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Ovarian cyst - Functional Cysts, Pathological cysts

blood pain ovary polycystic

Graafian Follicle Cyst

(Also known as a dentigerous cyst)

This is the most commonly occuring type of ovarian cyst and can form when ovulation is missed. When ovulation doesn’t occur, the follicle does not rupture which means an egg is not released. Because the egg is not released, it grows and becomes a cyst. This type of cyst can also form when a mature follicle collapses on itself. Usually formed during ovulation, a cyst can grow to over two inches in diameter. The cyst is thinly walled, lined by layers of granulosa cell and filled with clear fluid. When it ruptures, it can create sharp pain on the side of the ovary where it is located. The severe pain usually occurs during ovulation. Twenty-five percent of women with this particular type of cyst experience pain. Under normal circumstances, these cysts have no symptoms and go away on their own within months. Ultrasound is often used when a follicular cyst is suspected. Pelvic examination may also help in the diagnosis if the cyst is large enough to be observed.

Hemorrhagic Cyst
(Also known as a blood cyst, hematocele or hematocyst)

Another type of functional cyst is the hemorrhagic cyst which occurs when a blood vessel in the wall of the cyst ruptures, allowing blood to enter the cyst. Abdominal pain is often present, usually located on the right side of the abdomen. The bleeding covers the ovary which causes pain. As blood is collected inside the ovary, clots are formed and can be seen with the aid of a sonogram. Once in a while, hemorrhagic cysts rupture, causing blood to enter the abdomen. No blood is expelled from the vagina. While most hemorrhagic cysts will eventually go away, some need to be surgically removed.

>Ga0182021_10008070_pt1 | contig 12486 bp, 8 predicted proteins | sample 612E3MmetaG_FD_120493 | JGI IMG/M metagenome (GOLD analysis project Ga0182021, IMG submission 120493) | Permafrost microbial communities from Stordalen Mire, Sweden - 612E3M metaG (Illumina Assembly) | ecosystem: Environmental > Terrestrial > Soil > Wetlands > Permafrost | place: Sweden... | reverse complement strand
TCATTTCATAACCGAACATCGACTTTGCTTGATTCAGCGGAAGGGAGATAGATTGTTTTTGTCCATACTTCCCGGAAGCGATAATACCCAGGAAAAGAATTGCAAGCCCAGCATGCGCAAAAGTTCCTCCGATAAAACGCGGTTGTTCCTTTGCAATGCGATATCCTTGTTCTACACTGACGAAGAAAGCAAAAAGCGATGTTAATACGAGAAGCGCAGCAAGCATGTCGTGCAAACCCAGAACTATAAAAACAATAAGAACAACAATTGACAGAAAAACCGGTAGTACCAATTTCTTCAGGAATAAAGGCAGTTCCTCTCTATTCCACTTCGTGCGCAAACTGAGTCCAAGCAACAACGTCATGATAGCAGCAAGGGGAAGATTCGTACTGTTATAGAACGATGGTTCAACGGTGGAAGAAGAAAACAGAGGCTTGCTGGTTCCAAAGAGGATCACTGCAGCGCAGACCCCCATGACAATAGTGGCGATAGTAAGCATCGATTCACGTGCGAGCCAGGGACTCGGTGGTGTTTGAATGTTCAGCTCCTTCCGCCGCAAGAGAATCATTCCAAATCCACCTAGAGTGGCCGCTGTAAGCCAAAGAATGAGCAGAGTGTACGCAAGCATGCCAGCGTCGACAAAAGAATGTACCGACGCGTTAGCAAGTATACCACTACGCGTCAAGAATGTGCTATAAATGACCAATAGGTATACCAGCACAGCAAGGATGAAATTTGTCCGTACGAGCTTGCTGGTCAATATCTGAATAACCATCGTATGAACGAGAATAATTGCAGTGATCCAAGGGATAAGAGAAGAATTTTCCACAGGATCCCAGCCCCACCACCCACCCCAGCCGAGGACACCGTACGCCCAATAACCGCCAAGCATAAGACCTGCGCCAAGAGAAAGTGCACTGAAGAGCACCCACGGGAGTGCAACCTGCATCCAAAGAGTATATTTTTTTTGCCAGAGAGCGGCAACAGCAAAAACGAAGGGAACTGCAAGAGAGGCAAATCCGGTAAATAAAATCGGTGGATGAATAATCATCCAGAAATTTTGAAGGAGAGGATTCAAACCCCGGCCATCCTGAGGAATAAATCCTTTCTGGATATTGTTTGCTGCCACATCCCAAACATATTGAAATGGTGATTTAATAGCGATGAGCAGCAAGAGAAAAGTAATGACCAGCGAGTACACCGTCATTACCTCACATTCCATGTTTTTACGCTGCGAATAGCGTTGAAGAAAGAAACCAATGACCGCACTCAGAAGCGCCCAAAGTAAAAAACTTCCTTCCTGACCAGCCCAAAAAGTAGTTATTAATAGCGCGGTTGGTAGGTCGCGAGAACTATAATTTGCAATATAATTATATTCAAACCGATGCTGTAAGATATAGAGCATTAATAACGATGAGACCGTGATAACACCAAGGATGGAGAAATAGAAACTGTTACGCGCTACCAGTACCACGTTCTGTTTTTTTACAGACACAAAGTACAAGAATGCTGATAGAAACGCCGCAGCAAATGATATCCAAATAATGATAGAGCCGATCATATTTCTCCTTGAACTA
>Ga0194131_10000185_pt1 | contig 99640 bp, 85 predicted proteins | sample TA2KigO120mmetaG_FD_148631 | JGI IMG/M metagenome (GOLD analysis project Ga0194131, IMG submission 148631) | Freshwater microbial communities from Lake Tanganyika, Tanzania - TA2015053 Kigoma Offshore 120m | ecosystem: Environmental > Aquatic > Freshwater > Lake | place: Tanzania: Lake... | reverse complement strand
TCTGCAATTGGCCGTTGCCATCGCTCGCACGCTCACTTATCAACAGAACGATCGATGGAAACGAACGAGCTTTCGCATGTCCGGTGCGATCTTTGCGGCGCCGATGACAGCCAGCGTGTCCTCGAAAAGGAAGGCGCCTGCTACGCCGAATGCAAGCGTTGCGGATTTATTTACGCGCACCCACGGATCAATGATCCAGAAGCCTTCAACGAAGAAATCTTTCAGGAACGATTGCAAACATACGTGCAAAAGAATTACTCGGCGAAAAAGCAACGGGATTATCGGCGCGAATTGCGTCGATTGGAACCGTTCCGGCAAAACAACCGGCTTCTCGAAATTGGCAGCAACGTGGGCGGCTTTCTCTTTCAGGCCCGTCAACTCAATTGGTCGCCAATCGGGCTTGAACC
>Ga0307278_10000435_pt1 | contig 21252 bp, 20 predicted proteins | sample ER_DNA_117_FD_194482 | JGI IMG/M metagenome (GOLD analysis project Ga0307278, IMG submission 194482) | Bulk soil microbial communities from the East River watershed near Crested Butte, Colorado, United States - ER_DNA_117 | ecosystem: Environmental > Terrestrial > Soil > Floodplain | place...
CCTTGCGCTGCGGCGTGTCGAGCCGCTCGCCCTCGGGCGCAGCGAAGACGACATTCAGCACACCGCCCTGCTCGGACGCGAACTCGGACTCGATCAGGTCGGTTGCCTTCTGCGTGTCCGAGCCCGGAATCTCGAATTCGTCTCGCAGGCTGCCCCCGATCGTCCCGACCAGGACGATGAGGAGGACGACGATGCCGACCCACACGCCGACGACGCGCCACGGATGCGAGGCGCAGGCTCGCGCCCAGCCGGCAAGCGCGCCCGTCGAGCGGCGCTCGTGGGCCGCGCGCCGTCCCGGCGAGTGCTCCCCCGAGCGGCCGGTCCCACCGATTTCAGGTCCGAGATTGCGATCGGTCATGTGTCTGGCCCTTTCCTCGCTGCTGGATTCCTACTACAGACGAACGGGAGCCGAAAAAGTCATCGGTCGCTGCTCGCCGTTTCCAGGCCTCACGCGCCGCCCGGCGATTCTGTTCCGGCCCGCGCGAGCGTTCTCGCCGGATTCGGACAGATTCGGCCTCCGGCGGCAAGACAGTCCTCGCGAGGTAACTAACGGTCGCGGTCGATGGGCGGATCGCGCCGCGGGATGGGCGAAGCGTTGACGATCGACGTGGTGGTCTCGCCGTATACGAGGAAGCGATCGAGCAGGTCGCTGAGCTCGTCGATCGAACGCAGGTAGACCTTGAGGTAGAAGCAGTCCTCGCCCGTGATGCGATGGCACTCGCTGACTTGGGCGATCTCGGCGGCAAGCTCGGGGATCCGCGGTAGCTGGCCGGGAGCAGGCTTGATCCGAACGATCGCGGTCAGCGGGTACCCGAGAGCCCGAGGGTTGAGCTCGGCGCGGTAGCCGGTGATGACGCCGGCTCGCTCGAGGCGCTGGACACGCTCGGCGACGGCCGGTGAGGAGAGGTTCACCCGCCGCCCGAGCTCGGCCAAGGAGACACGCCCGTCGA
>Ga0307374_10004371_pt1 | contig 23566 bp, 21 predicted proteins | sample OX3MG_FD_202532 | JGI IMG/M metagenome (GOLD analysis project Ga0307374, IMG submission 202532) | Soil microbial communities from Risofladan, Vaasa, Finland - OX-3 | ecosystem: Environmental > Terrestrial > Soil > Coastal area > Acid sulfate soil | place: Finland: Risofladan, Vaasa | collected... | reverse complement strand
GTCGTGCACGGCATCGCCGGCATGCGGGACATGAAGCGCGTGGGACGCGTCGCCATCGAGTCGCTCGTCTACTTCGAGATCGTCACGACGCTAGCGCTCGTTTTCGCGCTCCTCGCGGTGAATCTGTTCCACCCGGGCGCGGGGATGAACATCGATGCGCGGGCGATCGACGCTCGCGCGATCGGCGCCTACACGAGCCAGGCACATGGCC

Endometrioid cyst

(Also known as an endometrioma, endometrioid cyst, endometrial cyst, or chocolate cyst)

An endometrioid cyst results from the disease endometriosis. It forms when a small amount of endometrial tissue (making up the uterine wall) bleeds, rubs off, transplants itself, or grows over the ovaries. Blood builds up over months or even years and turns brown. After it ruptures, adhesions occur and may cause pelvic pain. It can cause chronic pelvic pain as associated with menstruation and affects women during their reproductive years.

Pathological cysts

Pathological cysts, like the ones found in polycystic ovary syndrome, are associated with tumors. A polycystic ovary is diagnosed as such based on its abnormally large size and prevalence of cysts. It is found in women with endocrine disorders, but also occurs in women without them. An ultrasound is used in the diagnosis of a pathological cyst. Polycystic-appearing ovary is not the same as polycystic ovarian syndrome. Polycystic ovarain syndrome involves cardiovascular and metabolic complications. It is also associated with abnormal bleeding, miscarriage, infertility, and high blood pressure. Pathological cysts can increase your risk for certain types of cancer.

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